|Food Safety and Inspection
United States Department of Agriculture
Washington, D.C. 20250-3700
Remarks prepared for delivery by Dr. Merle Pierson, Deputy Under Secretary for Food Safety, U.S. Department of Agriculture, before the ADFO Post-conference Laboratory Workshop, June 19, 2003, Chicago, IL
(Slide 1) Good morning. On behalf of USDA, I want to thank you for the opportunity to speak today. It’s good to see so many of you here at this important workshop. This is an unprecedented meeting representing 130 plus public health, veterinary diagnostic, agriculture and environmental laboratories. You are at the forefront of the critical issue of protecting the food supply. It is an important issue for all of us – we all have a major responsibility in ensuring a safe and wholesome food supply.
First, as a researcher and educator at Virginia Tech for 32 years and now, for a little over a year, as the Deputy Under Secretary for Food Safety for the USDA, my entire professional career has been devoted to addressing food safety issues. (Slide 2) Undersecretary for Food Safety Dr. Elsa Murano and I share in the Bush Administration’s commitment to an efficient and effective food safety system that ensures the highest possible public health protection. I am truly honored to have the opportunity to serve in this way.
While you have no doubt heard of the USDA Food Safety and Inspection Service (FSIS), and have likely worked with many of our laboratory employees, (Slide 3) did you know that FSIS regulates products that generate over $120 billion in sales annually and account for 1/3 of consumer spending on food? (Slide 4) FSIS has more than 7,600 inspectors and veterinarians in more than 6,000 meat, poultry, and egg product plants every day. Ours is an awesome responsibility, and one we take very seriously.
(Slide 5) Historically, the main focus of USDA FSIS was organoleptic inspection for the safety and wholesomeness of meat and poultry. However, as science advanced and new concepts of food safety management such as HACCP were developed, our focus shifted to prevention by and appropriate testing for foodborne pathogens and other foodborne hazards whether these were naturally occurring or intentionally introduced.
(Slide 6) The tragic events of September 11, 2001 brought to the forefront in many areas the reality of intentional threats to the well being of the American public; as we all know, one of these areas is our food supply. An attack on our nation’s food supply is, unfortunately, a real possibility and food security is vital to our national security. FSIS has thoroughly assessed its emergency preparedness plans in light of this new reality.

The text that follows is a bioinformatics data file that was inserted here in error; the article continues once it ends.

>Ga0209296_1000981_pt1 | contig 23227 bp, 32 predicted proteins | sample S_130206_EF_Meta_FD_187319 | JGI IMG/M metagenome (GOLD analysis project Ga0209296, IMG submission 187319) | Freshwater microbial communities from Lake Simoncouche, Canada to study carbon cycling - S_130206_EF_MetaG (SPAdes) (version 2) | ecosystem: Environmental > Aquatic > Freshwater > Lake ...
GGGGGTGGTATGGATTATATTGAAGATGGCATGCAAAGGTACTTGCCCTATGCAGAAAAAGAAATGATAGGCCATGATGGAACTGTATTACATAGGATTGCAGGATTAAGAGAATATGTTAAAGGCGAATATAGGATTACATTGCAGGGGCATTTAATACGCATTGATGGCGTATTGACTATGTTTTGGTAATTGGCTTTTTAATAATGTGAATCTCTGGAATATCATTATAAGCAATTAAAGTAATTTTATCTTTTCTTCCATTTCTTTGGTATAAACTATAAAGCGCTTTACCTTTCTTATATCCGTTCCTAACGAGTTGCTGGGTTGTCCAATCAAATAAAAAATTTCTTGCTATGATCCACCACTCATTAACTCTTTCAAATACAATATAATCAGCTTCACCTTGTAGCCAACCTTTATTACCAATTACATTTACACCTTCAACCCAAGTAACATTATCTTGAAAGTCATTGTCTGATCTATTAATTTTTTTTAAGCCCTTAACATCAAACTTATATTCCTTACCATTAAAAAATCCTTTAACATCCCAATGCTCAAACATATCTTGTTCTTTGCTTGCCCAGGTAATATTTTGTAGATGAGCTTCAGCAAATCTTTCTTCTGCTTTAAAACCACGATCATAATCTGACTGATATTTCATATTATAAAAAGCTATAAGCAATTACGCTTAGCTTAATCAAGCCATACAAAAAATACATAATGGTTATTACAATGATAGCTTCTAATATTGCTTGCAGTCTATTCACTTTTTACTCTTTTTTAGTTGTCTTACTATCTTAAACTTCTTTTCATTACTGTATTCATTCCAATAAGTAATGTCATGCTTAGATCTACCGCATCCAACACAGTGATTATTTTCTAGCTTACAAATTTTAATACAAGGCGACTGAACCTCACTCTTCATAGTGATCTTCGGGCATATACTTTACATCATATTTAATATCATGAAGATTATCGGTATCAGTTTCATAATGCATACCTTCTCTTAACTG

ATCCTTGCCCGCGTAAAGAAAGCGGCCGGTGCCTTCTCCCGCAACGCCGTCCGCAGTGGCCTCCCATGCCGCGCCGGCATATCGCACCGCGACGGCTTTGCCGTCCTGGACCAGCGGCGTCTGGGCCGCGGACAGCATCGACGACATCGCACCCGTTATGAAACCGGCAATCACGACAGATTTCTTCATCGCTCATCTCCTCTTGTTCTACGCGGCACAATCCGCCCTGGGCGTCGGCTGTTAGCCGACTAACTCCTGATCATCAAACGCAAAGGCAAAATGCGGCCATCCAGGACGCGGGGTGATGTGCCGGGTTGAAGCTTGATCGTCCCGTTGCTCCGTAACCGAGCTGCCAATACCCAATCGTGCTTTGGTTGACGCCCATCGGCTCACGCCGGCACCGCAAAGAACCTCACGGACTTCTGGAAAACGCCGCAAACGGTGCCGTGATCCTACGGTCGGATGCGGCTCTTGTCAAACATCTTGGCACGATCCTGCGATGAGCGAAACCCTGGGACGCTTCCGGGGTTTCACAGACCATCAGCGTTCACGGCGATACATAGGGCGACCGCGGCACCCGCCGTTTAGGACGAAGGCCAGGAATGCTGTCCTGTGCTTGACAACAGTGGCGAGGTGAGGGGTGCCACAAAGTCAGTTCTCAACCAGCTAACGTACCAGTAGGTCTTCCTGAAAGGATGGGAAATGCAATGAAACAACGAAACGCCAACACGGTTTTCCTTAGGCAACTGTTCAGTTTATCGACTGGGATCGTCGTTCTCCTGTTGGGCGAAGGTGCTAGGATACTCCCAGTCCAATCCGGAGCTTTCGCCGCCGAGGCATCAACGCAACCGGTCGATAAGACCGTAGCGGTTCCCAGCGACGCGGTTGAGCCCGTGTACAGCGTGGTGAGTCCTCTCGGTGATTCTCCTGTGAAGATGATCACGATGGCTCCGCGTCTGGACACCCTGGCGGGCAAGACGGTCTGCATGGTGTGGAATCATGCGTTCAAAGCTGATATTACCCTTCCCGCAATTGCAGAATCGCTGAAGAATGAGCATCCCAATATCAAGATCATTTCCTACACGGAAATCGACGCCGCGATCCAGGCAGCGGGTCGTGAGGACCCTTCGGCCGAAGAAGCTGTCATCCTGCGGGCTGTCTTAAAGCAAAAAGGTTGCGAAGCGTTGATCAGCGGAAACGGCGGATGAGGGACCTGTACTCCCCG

(Slide 7) FSIS has developed a plan for the Agency’s food security activities over the next five years, and our laboratories are a major part of this plan. Our goal is the same as it should be for all stakeholders in the farm to table continuum: to prevent the use of food as a terrorist weapon. The plan identifies what steps the Agency needs to take in order to meet that goal.
We realize that protecting our food supply from intentional attack is a large task that requires coordination with our government, industry, and public partners. To ensure the best possible communication and cooperation, FSIS works closely with the USDA Homeland Security staff, who in turn works with the U.S. Department of Homeland Security and the White House Homeland Security Staff.
FSIS is also partnering with State and local entities and our sister agencies that share our food security goals. FSIS works closely with the Food and Drug Administration on all food safety issues, such as irradiation, residue control, and the development of new research. FSIS and FDA are among the co-sponsors of the National Advisory Committee on Microbiological Criteria for Foods (NACMCF) and, in 1999, FSIS and FDA signed a Memorandum of Understanding (MOU) that facilitates the sharing of information at the field level for operations that fall under joint FSIS-FDA jurisdiction. FSIS and FDA are also cooperating on issues of food security. Currently, we are working to develop new ways to share laboratory capabilities with FDA and we have worked together on exercises that simulate food security emergencies. We have also worked closely with FDA on our classified vulnerability and threat assessments of food.
Since the terrorist attacks on the United States, security – including food security – has been our highest priority, and it will continue to dominate FSIS’ top priority list for years to come. I would like to highlight just a few of the many initiatives we have designed and implemented for improving food security. Since most of you are here representing laboratories from across the country, I will start with what has been happening with the FSIS labs.
(Slide 8) FSIS has dedicated resources to be sure that our laboratories are secure and ready to assist in the event of a bioterrorist attack. Each of the FSIS laboratories is certified by the International Organization of Standardization, under ISO standard 17025. As you may know, ISO accreditation requires full documentation of each procedure in the laboratory and the standardization ensures that laboratory procedures are conducted consistently. In addition, FSIS has started construction on a Biosecurity, Level-3 laboratory, which will be able to conduct analyses on a larger range of potential bioterrorism agents. Security at each of FSIS’ four laboratories, i,e., three regulatory laboratories and the Microbial Outbreaks and Special Projects laboratory, has been upgraded and the laboratories are working to improve data sharing and communication with other laboratories.